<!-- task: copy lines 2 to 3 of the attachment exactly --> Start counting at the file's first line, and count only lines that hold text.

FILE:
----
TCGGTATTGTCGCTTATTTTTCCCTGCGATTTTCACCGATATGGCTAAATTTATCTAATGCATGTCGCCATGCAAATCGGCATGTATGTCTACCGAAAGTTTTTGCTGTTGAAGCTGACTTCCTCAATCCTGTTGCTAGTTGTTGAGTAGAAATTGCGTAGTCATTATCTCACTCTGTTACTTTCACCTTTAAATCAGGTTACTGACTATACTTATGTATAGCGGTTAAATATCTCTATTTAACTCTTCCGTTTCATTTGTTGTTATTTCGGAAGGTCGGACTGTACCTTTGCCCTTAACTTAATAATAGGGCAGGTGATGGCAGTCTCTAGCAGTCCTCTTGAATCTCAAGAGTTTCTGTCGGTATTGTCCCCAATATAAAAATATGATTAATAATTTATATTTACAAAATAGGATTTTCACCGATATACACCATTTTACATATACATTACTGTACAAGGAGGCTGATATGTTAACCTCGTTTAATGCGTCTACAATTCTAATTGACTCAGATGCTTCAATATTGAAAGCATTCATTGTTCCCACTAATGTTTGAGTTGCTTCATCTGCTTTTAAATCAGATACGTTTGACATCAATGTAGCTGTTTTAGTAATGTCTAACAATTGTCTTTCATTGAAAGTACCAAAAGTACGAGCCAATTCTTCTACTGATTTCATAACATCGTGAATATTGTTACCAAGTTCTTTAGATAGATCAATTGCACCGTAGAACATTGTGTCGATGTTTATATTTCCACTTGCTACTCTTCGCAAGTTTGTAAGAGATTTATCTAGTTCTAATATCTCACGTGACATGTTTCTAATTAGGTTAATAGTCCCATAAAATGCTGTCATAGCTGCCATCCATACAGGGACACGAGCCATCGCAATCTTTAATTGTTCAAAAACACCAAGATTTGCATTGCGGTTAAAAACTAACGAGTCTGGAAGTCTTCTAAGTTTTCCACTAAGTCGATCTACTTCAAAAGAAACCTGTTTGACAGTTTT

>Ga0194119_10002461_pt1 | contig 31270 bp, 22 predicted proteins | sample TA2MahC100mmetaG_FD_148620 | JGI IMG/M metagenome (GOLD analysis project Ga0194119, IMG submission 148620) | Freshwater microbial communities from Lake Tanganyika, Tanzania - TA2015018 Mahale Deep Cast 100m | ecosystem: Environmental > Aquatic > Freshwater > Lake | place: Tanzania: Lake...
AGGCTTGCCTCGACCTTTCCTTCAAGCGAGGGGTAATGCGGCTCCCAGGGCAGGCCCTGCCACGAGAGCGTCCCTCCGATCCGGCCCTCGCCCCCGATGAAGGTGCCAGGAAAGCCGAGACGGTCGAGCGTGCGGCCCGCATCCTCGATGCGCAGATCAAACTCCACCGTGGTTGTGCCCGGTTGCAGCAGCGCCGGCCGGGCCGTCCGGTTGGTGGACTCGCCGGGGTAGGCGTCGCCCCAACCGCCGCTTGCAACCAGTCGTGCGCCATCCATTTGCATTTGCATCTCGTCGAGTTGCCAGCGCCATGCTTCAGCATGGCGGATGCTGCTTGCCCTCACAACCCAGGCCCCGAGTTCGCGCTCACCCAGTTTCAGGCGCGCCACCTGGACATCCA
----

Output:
>Ga0194119_10002461_pt1 | contig 31270 bp, 22 predicted proteins | sample TA2MahC100mmetaG_FD_148620 | JGI IMG/M metagenome (GOLD analysis project Ga0194119, IMG submission 148620) | Freshwater microbial communities from Lake Tanganyika, Tanzania - TA2015018 Mahale Deep Cast 100m | ecosystem: Environmental > Aquatic > Freshwater > Lake | place: Tanzania: Lake...
AGGCTTGCCTCGACCTTTCCTTCAAGCGAGGGGTAATGCGGCTCCCAGGGCAGGCCCTGCCACGAGAGCGTCCCTCCGATCCGGCCCTCGCCCCCGATGAAGGTGCCAGGAAAGCCGAGACGGTCGAGCGTGCGGCCCGCATCCTCGATGCGCAGATCAAACTCCACCGTGGTTGTGCCCGGTTGCAGCAGCGCCGGCCGGGCCGTCCGGTTGGTGGACTCGCCGGGGTAGGCGTCGCCCCAACCGCCGCTTGCAACCAGTCGTGCGCCATCCATTTGCATTTGCATCTCGTCGAGTTGCCAGCGCCATGCTTCAGCATGGCGGATGCTGCTTGCCCTCACAACCCAGGCCCCGAGTTCGCGCTCACCCAGTTTCAGGCGCGCCACCTGGACATCCA